CT Ballers Kris Dunn & Ricardo Ledo Receiving National Exposure

Kris Dunn, New London High School, and Ricardo Ledo, South Kent Prep, are both Providence College commits and have earned some of the highest individual honors a high school basketball player can achieve. In the last few months the elite high school players have participated in the two most prestigious high school basketball games, the McDonald’s All-American game and the Jordan Brand Classic.

These games are showcases for the upper-echelon of high school basketball talent on the national level. Both are broadcasted on national television and the McDonald’s game is like an all-star weekend with festivities including a slam dunk contest and three-point shootout to round it out the competitions.

Dunn is rated as the nation’s number two point guard in the 2012 class by ESPN and number one by Rivals. As a junior, Dunn averaged 25.6 points, 9.6 rebounds, 5 assists and 4.5 steals per contest. Dunn will be bringing his athleticism and explosiveness to Providence next year.

“Providence is a special place for me,” Dunn said in an interview with ESPN. “I have a great connection with the coaches but most importantly with (Cooley). He made my family and I feel at home and we were wanted.”

Ledo is ranked sixth in the Rivals top 150 and ranked 21st by ESPN. The 6-foot-6 guard is regarded as a prolific scorer, will also become a Friar next season.

“I grew up in Providence and it feels like a perfect fit,” Ledo told ESPN. “I trust coach Cooley. He’s one of the reasons Providence can get back on top.”

Providence College has landed the two top Connecticut recruits and two of the top 25 recruits in the nation. This could be because of a number of things but a person can speculate that UConn’s sanctions and punishments took them out of the race and stopped them from staying home.


The Prevalence of Violations

Not only is recruiting a crucial component of college coaching, but it is also a very dangerous and slippery slope. Coaches have to follow strict guidelines put forth by the NCAA. The problem is that coaches are also under enormous amounts of pressure to win games and build a program. They need to win games to keep their jobs and most programs put coaches on a very short leash. Usually, college coaches are given just a few years to prove themselves. It all depends on the school’s stage, bright lights, and prestigious history.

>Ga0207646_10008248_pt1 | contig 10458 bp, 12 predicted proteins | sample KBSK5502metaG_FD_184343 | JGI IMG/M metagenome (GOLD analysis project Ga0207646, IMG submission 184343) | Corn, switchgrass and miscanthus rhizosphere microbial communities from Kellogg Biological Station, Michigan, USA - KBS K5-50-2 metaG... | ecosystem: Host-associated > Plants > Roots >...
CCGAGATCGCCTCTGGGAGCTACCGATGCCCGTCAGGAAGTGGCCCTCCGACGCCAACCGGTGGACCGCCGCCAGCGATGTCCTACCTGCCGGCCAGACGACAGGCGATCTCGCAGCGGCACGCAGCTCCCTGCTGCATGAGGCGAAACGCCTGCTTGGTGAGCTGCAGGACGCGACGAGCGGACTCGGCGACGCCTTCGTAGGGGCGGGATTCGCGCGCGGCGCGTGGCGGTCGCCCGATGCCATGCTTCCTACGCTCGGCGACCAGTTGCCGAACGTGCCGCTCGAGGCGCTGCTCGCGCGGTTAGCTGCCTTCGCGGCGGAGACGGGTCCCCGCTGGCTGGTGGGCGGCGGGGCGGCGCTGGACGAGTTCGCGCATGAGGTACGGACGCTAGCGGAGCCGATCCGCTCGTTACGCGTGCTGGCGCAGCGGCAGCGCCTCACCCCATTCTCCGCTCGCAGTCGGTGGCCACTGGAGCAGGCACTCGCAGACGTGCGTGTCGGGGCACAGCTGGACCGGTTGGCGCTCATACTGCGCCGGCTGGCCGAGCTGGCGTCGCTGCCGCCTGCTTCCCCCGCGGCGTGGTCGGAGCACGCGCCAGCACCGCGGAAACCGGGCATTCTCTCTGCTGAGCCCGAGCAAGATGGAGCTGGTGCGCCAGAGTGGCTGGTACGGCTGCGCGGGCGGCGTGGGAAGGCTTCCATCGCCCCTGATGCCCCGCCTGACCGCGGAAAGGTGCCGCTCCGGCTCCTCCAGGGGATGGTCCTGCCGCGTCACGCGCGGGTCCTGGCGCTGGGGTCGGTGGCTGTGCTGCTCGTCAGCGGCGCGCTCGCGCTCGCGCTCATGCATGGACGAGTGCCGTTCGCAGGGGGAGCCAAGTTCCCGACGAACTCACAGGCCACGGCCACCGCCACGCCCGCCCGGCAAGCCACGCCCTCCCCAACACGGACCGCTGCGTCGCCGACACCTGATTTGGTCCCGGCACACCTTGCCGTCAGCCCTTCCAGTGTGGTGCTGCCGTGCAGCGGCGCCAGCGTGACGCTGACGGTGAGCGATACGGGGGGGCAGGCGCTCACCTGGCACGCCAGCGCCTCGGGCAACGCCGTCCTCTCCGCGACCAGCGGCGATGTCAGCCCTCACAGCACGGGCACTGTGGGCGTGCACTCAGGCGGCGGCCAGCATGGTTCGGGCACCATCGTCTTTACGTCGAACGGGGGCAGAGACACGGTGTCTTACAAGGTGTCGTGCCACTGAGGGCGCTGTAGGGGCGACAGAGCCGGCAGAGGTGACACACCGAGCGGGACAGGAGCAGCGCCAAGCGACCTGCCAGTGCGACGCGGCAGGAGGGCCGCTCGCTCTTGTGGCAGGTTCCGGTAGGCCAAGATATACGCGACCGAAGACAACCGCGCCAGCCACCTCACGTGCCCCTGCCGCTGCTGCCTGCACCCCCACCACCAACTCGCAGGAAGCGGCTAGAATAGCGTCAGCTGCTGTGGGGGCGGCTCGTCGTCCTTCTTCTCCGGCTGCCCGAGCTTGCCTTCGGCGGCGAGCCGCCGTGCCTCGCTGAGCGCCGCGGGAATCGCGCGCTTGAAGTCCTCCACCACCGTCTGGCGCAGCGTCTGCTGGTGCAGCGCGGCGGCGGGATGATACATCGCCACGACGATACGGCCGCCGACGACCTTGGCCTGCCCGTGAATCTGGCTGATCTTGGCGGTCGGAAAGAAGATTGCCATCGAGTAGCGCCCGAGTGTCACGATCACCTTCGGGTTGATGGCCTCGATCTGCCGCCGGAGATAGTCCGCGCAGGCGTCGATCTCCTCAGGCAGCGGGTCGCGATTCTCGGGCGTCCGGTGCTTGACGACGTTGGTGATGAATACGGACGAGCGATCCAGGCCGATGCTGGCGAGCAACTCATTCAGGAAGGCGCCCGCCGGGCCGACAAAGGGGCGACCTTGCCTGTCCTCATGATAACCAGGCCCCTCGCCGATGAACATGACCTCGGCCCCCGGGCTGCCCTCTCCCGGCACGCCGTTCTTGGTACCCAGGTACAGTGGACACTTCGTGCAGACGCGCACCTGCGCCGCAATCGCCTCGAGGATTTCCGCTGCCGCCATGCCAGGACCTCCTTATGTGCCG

In recent years, some head coaches have showed blatant disregard for the NCAA’s rules. Coaches around the nation have been caught and punished for a variety of violations. These violations range from providing players with improper benefits to smaller things like contacting a player during a certain period. In 2010, Tennessee head coach Bruce Pearl was suspended for the first eight SEC games because he lied to the NCAA about hosting a recruit in his home for a barbeque.

Just this past season, UConn head coach Jim Calhoun was forced to serve a three-game ban for violations that have taken place under his watch. After extensive investigations, the NCAA found that a former manager for the basketball team, considered a school representative, had illegal contact with a recruit for an extended period of time. It also came about that the UConn coaching staff had provided impermissible tickets to certain coaches and teachers directly involved with student-athletes. In the end, UConn lost scholarships for three years and faced other recruiting restrictions. Calhoun was not happy that he was suspended for three games but ultimately UConn was relieved that they didn’t receive a ban from postseason activity.

The worst punishment a school can receive is something called the “Death Penalty.” This means that a school, no matter what Division they are a part of, cannot compete in a certain sport for an entire year. It has only been implemented five times, including twice for basketball programs. If this trend of recruiting violations continues to increase, punishments may start to be become more severe.